If there's one diet tip (or myth, however you want to look at it) that has prevailed for several years —decades, even — it's that carbs are bad. Back in 1972, cardiologist Robert C. Atkins brought low-carb eating plan The Atkins Diet to the masses, and it remains a popular go-to diet today.
But recently, there have signs of a backlash against the no-carb camp. This week, fitness blogger Madalin Frodsham revealed how, after years of trying and failing to achieve the physique she wanted, she tried something quite different in 2016.
Frodsham revealed that she was eating only 800 calories a day — way below the recommended 1,500 calories per day to a achieve a sensible, 1-pound-per-week weight loss — but what's surprising is that in order to meet her fitness goals, Frodsham had to increase her daily calorie limit — and her carb intake.
It all comes down to macronutrients: carbohydrates, proteins, and fats — those dietary components that the human body needs to thrive. And it's important to remember that everybody is different in terms of their calorie and macronutrient needs. But there's still no getting away from the fact that Frodsham (on the advice of a personal trainer and nutritional coach) completely overhauled her diet, making sure 50 percent of it came from carbohydrates (the complex kind, such as legumes, vegetables and whole grains), and as a result, she gained visible abs and cracking biceps, plus her energy levels went through the roof.
Just check out her Instagram post and see the transformation for yourself.
In his book Plant-Strong, Rip Esselstyn (fireman, triathlete and creator of the Engine 2 Diet) puts forward the case for a carb-rich diet. It's a strong argument: Carbs are our No. 1 energy source, so why would anyone who wants to be healthy, fit and strong cut them out?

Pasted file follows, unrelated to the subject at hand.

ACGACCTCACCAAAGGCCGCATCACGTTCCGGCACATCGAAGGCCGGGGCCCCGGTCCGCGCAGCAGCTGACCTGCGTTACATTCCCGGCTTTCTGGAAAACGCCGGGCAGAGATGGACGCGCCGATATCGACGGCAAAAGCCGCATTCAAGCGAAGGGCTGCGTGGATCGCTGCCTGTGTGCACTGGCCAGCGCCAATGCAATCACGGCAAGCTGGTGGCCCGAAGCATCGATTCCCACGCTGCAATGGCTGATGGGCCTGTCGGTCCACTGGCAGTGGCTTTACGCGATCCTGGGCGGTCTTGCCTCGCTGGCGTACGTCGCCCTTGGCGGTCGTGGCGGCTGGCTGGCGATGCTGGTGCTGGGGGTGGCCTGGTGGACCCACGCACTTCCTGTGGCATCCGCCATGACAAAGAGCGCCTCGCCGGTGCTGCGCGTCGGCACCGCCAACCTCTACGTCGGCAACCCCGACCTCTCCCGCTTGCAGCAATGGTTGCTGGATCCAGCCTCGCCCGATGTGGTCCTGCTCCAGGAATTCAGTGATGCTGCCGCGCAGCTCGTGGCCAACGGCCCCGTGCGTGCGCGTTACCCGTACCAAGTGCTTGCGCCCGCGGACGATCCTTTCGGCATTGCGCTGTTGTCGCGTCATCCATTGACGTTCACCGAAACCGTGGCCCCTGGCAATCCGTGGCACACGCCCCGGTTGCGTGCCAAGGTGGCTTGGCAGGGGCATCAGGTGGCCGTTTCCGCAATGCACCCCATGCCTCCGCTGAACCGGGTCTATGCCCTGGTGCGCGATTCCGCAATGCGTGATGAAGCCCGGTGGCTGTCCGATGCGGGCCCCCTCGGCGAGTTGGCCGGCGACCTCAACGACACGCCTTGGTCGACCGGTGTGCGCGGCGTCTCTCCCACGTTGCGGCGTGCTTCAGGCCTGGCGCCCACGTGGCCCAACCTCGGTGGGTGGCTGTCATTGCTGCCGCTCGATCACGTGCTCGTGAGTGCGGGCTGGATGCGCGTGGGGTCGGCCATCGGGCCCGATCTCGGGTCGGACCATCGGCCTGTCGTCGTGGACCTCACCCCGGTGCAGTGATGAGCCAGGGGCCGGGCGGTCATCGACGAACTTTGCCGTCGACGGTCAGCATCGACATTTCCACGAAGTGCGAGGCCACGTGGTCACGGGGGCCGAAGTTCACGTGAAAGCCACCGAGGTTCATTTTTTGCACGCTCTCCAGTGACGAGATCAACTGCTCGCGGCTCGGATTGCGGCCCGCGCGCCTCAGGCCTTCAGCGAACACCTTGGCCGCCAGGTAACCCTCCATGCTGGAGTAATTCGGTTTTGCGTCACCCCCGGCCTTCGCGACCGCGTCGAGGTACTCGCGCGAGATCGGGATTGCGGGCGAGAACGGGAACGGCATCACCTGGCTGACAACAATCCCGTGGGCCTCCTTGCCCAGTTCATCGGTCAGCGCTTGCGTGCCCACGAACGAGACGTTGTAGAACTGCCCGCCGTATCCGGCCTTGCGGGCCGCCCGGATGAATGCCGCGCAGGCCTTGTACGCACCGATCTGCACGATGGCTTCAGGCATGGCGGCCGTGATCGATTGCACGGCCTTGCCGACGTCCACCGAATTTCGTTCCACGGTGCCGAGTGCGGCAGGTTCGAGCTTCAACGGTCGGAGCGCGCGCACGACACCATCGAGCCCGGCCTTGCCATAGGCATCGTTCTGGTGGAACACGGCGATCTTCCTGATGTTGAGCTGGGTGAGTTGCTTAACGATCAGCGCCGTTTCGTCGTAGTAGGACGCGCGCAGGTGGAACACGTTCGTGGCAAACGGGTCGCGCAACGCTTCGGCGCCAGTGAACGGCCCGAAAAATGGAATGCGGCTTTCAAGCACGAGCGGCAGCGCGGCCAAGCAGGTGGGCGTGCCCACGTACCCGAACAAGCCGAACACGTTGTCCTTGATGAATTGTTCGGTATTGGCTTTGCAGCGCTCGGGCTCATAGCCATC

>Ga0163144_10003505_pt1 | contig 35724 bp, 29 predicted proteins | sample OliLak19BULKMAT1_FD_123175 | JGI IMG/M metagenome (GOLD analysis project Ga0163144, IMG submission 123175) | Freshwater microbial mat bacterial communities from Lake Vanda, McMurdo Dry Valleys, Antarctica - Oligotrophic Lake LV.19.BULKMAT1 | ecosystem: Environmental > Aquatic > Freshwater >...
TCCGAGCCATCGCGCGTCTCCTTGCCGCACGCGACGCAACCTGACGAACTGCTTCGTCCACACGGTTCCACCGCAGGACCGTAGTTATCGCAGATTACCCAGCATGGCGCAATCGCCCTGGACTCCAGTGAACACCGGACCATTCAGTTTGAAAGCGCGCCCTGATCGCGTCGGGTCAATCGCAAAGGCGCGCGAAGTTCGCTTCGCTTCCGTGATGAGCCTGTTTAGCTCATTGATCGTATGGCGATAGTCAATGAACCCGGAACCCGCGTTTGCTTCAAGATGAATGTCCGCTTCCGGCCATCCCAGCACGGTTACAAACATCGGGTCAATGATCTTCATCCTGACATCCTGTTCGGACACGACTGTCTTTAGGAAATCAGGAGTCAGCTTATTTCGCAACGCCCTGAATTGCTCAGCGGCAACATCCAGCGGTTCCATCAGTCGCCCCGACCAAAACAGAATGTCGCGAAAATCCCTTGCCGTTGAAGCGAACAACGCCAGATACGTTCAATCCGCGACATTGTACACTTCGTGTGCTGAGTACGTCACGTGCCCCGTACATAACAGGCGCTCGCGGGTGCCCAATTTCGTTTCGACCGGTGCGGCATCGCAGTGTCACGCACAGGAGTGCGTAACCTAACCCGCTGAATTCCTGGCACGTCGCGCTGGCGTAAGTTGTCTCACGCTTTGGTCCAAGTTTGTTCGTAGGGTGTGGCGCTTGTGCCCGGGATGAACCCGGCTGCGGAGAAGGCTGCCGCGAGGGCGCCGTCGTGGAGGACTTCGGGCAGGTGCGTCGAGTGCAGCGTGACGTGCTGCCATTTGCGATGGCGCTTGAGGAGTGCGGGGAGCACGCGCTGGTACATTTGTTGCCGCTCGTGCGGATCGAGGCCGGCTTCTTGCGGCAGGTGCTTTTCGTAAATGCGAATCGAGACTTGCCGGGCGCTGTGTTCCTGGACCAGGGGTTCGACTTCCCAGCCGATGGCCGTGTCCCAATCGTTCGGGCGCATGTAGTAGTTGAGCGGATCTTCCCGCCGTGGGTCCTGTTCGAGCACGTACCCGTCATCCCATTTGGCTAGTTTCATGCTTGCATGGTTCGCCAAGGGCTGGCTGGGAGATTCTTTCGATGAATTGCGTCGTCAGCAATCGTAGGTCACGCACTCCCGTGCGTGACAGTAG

We're not talking about refined carbohydrates here. No healthy diet should include vast amounts of soda, doughnuts, candy, white pasta, rice and bread or french fries. These are carbs, but they've been stripped of their goodness (fiber, water, vitamins, minerals and phytonutrients) and won't do you any good whatsoever.
On the other hand, good (unrefined, unprocessed complex) carbs — whole grains, beans, vegetables and certain fruits — simply don't deserve the bad name so many eating plans give them. These carbs slowly and steadily release sugar into the bloodstream, which is then converted into energy by your body, rather than stored as fat. Plus your stomach fills up fast due to the energy and water retained, meaning overeating is unlikely.
In 2015, a National institutes of Health diet and weight-loss trial concluded that carbohydrate restriction wasn't required for body-fat loss, and that in actual fact, the type of calorie the body receives makes little difference to body-fat loss.
With so many weight-loss and healthy eating plans being thrown at us every day, it's easy to get confused. So let's keep it simple. What works for one person might not work for the next. And if you've been cutting carbs and haven't seen the results you want, it might just be time to let them back into your body.
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